Upshur-Buckhannon Health Department
Upshur-Buckhannon Health Department

State, county officials advocate calm but calculated response to COVID-19

“Fear is not going to be constructive. Being totally aware, and totally on guard, and totally prudent in our thinking, is how we need to be… Some way, somehow, we’ll get through this.”

Those were the words of Governor Jim Justice in a press conference Thursday afternoon at which he announced new measures the state will be taking to help limit the spread of COVID-19 in West Virginia.

Those include the immediate suspension of the high school state basketball tournaments, a state employee travel ban, ordering state agencies to avoid holding large meetings and asking all West Virginians to reconsider all non-essential travel out of the state.

“We should continue to live our lives the best we can, but we need to be smart. We really need to be smart,” Justice said.

The governor said public schools will not be closed – at least, not yet.

“This changed in the last 24 hours in a big way,” Justice said. “If it changes again in the next 24 hours in a big way, we’re probably looking at shutting schools down.”

Students at increased risk should consider individual plans for distance learning, Justice said, adding that schools should also think about eliminating extracurricular activities.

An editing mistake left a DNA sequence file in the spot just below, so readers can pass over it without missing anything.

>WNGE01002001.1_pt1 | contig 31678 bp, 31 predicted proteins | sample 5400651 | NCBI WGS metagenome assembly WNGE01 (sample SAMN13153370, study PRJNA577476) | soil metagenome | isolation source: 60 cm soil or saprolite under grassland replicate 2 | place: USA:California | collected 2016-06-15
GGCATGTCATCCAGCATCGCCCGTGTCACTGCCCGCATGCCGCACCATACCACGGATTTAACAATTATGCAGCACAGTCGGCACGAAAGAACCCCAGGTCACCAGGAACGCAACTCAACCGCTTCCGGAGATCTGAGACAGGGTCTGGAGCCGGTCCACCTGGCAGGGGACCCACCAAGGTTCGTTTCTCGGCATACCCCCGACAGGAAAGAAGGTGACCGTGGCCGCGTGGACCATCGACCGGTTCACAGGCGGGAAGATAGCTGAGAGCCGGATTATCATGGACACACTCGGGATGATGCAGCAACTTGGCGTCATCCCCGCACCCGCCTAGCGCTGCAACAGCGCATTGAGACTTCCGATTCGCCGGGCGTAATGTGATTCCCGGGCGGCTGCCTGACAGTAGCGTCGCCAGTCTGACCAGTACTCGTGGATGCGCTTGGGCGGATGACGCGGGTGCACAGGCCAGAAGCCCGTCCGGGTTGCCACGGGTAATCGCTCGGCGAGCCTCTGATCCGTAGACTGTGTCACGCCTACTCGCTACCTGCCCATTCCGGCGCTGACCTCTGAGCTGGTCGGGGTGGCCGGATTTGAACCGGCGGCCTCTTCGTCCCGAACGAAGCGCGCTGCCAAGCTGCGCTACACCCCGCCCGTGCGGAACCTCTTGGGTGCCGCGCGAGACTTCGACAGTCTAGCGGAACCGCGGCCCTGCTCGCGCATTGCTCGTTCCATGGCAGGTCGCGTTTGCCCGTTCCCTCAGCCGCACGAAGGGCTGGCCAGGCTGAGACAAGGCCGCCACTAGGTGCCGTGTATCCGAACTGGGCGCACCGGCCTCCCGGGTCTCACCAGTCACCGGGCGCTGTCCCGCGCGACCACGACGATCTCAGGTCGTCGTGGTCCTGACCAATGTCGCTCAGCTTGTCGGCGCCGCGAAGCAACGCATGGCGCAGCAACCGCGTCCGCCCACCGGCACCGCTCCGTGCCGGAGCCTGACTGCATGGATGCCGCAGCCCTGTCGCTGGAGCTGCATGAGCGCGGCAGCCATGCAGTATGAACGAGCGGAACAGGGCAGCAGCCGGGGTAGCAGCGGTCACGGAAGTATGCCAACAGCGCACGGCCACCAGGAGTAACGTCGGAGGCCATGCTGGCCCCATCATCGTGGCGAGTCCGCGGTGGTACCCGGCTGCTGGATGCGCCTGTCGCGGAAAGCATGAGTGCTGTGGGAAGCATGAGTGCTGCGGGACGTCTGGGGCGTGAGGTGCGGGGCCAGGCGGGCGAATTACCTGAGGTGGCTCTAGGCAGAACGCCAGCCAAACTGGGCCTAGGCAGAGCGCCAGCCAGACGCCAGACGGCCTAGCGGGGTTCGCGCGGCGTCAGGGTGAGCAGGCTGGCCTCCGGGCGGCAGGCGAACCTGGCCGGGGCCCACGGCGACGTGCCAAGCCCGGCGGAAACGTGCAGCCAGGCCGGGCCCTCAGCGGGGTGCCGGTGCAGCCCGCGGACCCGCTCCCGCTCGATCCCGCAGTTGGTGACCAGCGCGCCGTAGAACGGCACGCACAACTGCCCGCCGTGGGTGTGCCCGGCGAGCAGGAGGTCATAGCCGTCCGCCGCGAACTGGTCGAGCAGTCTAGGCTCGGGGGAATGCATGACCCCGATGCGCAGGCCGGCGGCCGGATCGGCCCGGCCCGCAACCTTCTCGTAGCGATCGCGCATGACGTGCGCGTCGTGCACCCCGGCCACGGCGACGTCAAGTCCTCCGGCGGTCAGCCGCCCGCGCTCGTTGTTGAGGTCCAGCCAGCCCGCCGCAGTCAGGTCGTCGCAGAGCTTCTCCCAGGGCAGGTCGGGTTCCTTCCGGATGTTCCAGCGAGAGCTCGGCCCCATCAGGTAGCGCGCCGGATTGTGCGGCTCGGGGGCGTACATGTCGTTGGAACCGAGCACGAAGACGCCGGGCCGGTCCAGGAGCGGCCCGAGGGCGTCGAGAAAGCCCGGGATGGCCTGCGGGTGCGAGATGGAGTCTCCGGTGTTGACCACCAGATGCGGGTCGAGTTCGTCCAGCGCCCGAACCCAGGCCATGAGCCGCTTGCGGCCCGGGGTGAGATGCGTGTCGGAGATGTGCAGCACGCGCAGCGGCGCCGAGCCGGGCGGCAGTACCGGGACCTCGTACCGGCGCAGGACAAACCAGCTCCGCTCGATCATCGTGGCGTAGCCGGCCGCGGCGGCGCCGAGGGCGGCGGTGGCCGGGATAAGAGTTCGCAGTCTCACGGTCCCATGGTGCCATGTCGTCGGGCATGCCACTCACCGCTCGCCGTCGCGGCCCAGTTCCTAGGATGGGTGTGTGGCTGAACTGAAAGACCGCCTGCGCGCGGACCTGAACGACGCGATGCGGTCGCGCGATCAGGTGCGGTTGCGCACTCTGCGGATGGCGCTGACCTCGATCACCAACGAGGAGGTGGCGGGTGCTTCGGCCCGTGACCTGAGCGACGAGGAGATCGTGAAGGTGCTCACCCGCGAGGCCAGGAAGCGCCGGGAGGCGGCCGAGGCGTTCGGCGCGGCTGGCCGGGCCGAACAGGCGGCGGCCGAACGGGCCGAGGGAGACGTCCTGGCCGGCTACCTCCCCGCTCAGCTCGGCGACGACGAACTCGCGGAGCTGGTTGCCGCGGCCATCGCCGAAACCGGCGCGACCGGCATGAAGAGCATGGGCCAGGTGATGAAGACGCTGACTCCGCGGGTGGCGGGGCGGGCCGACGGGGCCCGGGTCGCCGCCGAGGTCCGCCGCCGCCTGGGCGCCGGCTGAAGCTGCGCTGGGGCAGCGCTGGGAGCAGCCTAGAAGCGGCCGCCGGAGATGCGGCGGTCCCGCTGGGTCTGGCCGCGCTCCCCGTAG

Upshur County Schools superintendent Dr. Sara Stankus said school officials from around West Virginia are in Charleston and will be meeting with the state superintendent and state health department Friday. She expects to have more information after that meeting.

In the meantime, Stankus said the school system has relaxed its policy regarding sick days.

“Upshur County Schools have relaxed the ‘sick’ day policy and are encouraging parents not to send children to school who are exhibiting any signs of flu-like symptoms,” she said in a statement released Thursday afternoon. “We are not pressuring parents over these absences as we want these students to remain home during these times.”

Stankus said Upshur County schools will not close unless ordered to do so by the state.

“As a public school system, I do not have the authority just to close our school system doors and have no students report,” she said. “We are receiving constant communication from the W.Va. Department of Education and public health organizations regarding the virus and the steps that we are to take. We will not be closing the schools unless the state directs us to do so as the legislature requires that we complete 180 days of instruction.”

The superintendent added that Upshur County is preparing for a potential school closure and is ready to act immediately if the situation arises.

“I will continue working very closely with representatives from the WVDE and will be ready to immediately act on their directive,” Stankus said. “Upshur County Schools have begun to put alternative plans in place should we be directed to do so.”

The Event Center at Brushy Fork announced it would be canceling all events for the weekend of March 13-15 and evaluating how to proceed moving forward.

“In light of a recent memo from the CDC and suggestions from health officials, our facility felt it was in the best interest of the community’s health to cancel all events scheduled this weekend,” the Event Center at Brushy Fork posted on social media. “Our Board of Directors will meet in the coming days to develop an action plan for all other scheduled events throughout March, April and into May.”